what suffering?

One of the joys that I no longer take for granted is the resumed opportunity to reflect together on the scriptures- what I missed, what revelation transpired, how others heard differently. The process of community wrestling with the message is priceless. We teach each other, receive correction, learn new ways, and go forward changed by the words of elders and babies. Vern approached me after my last teaching to speak such an insight, and I am grateful to share with you here.  May the process thrive as we learn and change and grow together.  -Renée

Vern Fein May 2022
   Recently, Renée’s teaching focused on Peter, Saul and Ananias, how Jesus encountered each man and flipped their lives around- as He did for many of us. When the attendant Scriptures were read, something jumped out at me, the way we all know a verse can be heard in a way it was not before.
    Jesus commanded Ananias, despite that disciple’s legitimate fear, to go to Saul, touch his eyes and heal him and tell him that he was the instrument God chose to bring His Name before Gentiles, kings, and the people of Israel; this was a truly challenging task that a zealous Saul/Paul would welcome because he burned for the Truth, despite his ignorance, which is maybe why Jesus chose him when He knocked him down on that road. Saul, the man who was hell-bent on killing the followers of the Way, would be the one to liberate them. Don’t we love God’s irony, His foolishness over man’s wisdom? 
    Then the Lord told Ananias what He was going to tell Saul, almost like an afterthought, but for me, as I heard that again, maybe like the bright light on the road that hit Saul in the eyes, I heard what God said: “I myself will show him how much he must suffer for the sake of my Name.” A total reversal. Like giving a soldier a medal of honor and sending him back to the hardest battle he would ever fight.
    During Communion, I began to pray and reflect on that—how God had first reached out to me/us with the great joy of salvation and the promise of His forever Kingdom. But in that glorious time, did He ask us to suffer also? I don’t remember because I was infantile with joy and relief then. Perhaps some of you remember otherwise?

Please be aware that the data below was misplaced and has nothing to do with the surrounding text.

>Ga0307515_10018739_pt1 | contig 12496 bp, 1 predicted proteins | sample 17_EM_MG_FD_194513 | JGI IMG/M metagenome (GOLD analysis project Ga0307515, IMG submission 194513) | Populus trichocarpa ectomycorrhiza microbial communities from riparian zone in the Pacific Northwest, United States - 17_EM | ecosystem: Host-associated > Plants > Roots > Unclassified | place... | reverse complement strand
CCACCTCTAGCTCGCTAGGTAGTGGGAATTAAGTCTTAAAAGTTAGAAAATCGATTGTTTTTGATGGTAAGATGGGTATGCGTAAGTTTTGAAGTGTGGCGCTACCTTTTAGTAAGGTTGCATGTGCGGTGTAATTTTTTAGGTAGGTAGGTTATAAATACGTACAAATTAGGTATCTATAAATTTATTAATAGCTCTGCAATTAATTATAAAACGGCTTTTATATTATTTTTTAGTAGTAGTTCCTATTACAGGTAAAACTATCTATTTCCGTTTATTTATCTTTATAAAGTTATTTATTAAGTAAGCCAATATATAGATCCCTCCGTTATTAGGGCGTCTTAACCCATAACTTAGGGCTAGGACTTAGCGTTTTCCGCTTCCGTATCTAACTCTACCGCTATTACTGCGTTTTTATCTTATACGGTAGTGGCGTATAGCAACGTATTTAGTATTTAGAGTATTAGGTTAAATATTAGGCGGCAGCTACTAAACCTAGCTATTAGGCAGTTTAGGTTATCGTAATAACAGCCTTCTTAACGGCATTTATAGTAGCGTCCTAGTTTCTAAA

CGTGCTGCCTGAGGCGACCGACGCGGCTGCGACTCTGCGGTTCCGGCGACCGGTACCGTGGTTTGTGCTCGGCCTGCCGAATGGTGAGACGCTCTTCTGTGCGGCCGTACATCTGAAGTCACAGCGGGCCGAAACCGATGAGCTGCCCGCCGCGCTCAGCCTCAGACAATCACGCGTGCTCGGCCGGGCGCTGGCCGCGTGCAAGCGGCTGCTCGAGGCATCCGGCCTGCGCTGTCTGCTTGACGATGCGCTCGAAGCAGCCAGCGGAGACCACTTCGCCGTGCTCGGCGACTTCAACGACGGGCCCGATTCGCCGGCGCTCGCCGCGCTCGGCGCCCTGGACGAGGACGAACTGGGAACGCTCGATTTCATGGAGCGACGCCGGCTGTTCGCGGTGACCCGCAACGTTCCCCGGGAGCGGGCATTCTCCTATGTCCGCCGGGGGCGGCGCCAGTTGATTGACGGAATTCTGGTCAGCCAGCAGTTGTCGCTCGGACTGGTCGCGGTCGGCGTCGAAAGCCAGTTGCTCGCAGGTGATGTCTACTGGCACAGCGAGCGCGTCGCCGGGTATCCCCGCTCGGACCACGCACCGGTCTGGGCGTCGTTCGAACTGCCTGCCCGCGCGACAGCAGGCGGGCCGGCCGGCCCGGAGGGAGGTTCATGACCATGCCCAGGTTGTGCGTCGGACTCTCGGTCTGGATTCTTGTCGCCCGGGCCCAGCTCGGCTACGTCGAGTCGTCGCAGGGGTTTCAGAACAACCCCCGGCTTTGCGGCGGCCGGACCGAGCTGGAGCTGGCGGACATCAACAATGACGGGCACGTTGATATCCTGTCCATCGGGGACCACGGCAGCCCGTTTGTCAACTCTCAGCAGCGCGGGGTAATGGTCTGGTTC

I began to reflect on how the early Christians suffered, those who were persecuted over the centuries for their faith, those who even today are tortured and killed for their love of Jesus. But that is not for me now and never has been in my long walk with Him, and, indeed, (maybe you have had this thought too) wondered how I would stand up to that kind of persecution? 
    So I asked: What is the suffering You have called me/us to as so many of us live and thrive in middle-class America? And what I heard is that He gave us His world view, the way He saw the beautiful world He has made and the vision of the glorious Kingdom that He is going to establish. But ALSO how broken the world is, how much pain and suffering there is, how we were to hate the way the World is, and our call to do something about it, no matter how futile we might feel or difficult it might be. He saw the pain of famine, war, sickness, like perpetual Egyptian plagues on this world. So when He sent us into the world we were to tell all of His glorious kingdom, His marvelous salvation, but, also, be honest about the way He saw the world, what turned Jesus from the joy of Cana to weeping over Jerusalem. 
    So, this, in part, is our call to suffer. It is not comparable to the suffering of so many in our world, but we never know what the future holds in this life. We are to tell the world of the pain and grief and injustice that will be present until God takes it away. We are never to ignore this while we are alive, but, despite this pain, we are called to praise God and appreciate the beauty of this world and realize we are called always to make it better through His church and His Gospel, be the sheep and not the goats.

Jesus- We accept that role and will suffer and sacrifice with that until You are tending Your garden again. Thank You for trusting us now with planting the flowers and hoeing the weeds.  Amen.

3 Comments On “what suffering?”

  1. Thanks so much Renee, thank you Vern. The suffering the May 6 lectionary verses described (in Saul and in Jesus) opened me as well. So … a few more thoughts:



  2. Thanks Vern. I appreciated the whole teaching yet was also struck by the “suffering” section. First I wondered if I would have had Ananias’ courage to tell Saul/Paul. Then I started wondering along the lines of what you have mentioned–the state of our world, the suffering of so many, etc. Also wondered how I avoid “suffering” by choosing not to follow through on something because it is uncomfortable at that moment in time.


  3. Thank you Vern for the follow up thoughts on Renee’s challenging teaching. May we grow more and more into God’s worldview!


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